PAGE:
6,594,539 (15 July 2003).

**23. **J. Geng,
“High speed laser three-dimensional imager,”
U.S. patent 6,660,168 (29 July 2003).

**24. **J. Geng,
“Method and apparatus for 3D imaging using light pattern having
multiple sub-patterns,” U.S. patent
6,700,669 (2 March 2004).

**25. **C. L. Heike, K. Upson, E. Stuhaug, and S. M. Weinberg, “3D digital
stereophotogrammetry: a practical guide to facial image
acquisition,” Head Face Med. **6**(1), 18 (2010). [CrossRef] [PubMed]

**26. **K. L. Boyer and A. C. Kak, “Color-encoded
structured light for rapid active ranging,” IEEE Trans.
Pattern Anal. Mach. Intell. **9**(1), 14‒ 28
(1987). [CrossRef]

**27. **S. Fernandez, J. Salvi, and T. Pribanic,
“Absolute phase mapping for one-shot dense pattern
projection,” 2010 IEEE Computer Society Conference on
Computer Vision and Pattern Recognition Workshops (CVPRW), San
Francisco, Calif., June 3–18,
2010.

**28. **M. Maruyama and S. Abe,
“Range sensing by projecting multiple slits with random
cuts,” IEEE Trans. Pattern Anal. Mach. Intell. **15**(6), 647‒ 651
(1993). [CrossRef]

**29. **N. G. Durdle, J. Thayyoor, and V. J. Raso, “An improved structured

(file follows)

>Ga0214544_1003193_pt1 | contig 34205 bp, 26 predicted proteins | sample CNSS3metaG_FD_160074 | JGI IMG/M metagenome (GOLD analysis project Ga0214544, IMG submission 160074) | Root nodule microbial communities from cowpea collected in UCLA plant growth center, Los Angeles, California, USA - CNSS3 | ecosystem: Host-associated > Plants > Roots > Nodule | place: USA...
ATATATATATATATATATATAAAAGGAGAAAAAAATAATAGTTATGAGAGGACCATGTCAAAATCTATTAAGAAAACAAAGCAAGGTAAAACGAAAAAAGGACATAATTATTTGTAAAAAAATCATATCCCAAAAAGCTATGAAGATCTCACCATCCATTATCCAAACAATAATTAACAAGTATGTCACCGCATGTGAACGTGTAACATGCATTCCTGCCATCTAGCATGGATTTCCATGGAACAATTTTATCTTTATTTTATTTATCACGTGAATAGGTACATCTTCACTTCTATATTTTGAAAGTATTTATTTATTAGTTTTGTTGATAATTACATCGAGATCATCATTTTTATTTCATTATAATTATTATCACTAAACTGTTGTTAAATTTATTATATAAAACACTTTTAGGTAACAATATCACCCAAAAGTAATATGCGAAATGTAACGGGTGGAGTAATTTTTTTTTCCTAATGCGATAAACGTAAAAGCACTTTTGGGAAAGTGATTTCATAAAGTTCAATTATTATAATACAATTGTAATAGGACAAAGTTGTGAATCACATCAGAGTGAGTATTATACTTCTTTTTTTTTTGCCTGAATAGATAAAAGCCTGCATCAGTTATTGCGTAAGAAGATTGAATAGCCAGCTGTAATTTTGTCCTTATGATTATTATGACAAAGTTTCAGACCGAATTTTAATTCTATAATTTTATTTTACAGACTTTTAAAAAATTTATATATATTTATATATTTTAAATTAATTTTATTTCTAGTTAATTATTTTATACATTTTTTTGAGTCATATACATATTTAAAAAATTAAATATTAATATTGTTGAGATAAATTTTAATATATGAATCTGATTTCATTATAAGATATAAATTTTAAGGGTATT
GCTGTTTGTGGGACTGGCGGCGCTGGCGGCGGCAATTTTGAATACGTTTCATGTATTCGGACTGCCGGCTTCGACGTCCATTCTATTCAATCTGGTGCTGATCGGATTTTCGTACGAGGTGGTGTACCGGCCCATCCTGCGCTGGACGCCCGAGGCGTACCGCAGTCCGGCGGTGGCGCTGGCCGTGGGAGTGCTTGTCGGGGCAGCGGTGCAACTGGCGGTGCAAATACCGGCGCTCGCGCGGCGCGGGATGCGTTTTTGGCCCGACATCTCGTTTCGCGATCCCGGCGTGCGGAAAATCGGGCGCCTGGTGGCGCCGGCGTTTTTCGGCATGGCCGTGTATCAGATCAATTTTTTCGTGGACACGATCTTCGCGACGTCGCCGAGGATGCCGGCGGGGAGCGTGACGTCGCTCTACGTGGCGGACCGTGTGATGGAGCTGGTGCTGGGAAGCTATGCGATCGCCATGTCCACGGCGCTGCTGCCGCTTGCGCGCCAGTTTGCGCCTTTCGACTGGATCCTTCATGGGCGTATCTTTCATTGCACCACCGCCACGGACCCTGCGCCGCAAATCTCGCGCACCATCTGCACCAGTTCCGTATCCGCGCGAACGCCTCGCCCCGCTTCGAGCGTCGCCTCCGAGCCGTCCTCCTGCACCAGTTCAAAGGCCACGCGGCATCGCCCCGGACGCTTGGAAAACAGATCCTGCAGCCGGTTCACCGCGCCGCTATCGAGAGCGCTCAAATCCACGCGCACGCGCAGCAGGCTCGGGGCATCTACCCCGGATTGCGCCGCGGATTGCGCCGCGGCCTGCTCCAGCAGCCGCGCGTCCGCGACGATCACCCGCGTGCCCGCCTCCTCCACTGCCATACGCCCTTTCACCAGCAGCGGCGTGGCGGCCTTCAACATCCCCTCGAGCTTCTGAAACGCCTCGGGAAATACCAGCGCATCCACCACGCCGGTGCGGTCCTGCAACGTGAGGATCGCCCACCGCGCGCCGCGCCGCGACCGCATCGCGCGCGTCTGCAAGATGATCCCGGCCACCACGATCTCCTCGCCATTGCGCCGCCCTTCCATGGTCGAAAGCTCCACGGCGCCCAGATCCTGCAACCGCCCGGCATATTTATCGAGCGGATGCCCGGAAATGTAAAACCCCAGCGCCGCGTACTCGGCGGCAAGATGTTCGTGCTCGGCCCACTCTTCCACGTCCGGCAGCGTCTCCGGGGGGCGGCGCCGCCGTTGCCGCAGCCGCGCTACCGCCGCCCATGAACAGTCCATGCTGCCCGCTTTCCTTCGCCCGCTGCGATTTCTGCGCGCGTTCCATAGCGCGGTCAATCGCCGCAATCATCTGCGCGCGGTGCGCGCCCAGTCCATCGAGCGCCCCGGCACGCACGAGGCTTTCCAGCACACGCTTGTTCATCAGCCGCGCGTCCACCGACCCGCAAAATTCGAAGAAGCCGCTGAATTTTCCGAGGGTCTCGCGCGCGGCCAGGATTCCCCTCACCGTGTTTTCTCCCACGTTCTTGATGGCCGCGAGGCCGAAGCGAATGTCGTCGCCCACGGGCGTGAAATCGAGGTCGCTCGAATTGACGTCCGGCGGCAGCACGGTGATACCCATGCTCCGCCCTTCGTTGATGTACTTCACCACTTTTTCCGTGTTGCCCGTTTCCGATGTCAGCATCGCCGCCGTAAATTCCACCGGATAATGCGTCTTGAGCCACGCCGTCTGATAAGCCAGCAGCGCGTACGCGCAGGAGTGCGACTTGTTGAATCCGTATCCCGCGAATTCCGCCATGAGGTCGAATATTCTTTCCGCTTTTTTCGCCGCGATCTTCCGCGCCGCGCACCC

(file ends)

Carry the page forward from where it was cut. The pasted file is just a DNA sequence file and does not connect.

light technique for surface reconstruction of the human trunk,” in
IEEE Canadian Conference on Electrical and Computer Engineering,
1998 (IEEE,
1998), Vol. 2pp. 874‒
877.

**30. **F. J. MacWilliams and N. J. A. Sloane, “Pseudorandom
sequences and arrays,” Proc. IEEE **64**(12), 1715‒ 1729
(1976). [CrossRef]

**31. **H. Fredricksen,
“A survey of full length nonlinear shift register cycle
algorithms,” Soc. Industr. Appl. Math. Rev. **24**(2), 195‒ 221
(1982).

**32. **H. Hügli and G. Maïtre,
“Generation and use of color pseudo-random sequences for coding
structured light in active ranging,” Proc. SPIE **1010**, 75‒ 82 (1989).

**33. **T. Monks and J. Carter,
“Improved stripe matching for colour encoded structured
light,” in Computer Analysis of Images and
Patterns (Springer,
1993), pp. 476‒
485.

**34. **T. Pajdla,
“Bcrf—binary-coded illumination range finder
reimplementation,” Technical Report
KUL/ESAT/MI2/9502 (Katholieke Universiteit
Leuven, 1995.

**35. **L. Zhang, B. Curless, and S. M. Seitz, “Rapid shape acquisition
using color structured light and multi-pass dynamic programming,”
in First International Symposium on 3D Data Processing Visualization and
Transmission, 2002. Proceedings (IEEE,
2002), pp. 24‒
36.

**36. **J. Le Moigne and A. M. Waxman, “Multi-resolution grid
patterns for building range maps,” in Vision ’85, Applied
Machine Vision Conference (ASME) (Society of
Manufacturing Engineers, 1985), pp.
22‒ 39.

**37. **H. Morita, K. Yajima, and S. Sakata,
“Reconstruction of surfaces of 3-D objects by M-array pattern
projection method,” in Second International Conference on
Computer Vision (IEEE Computer Society,
1988), pp. 468‒
473.

**38. **J. Le Moigne and A. M. Waxman, “Structured light
patterns for robot mobility,” IEEE J. Robot.
Automat. **4**(5), 541‒ 548
(1988). [CrossRef]

**39. **P. Payeur and D. Desjardins,
“Structured light stereoscopic imaging with dynamic pseudo-random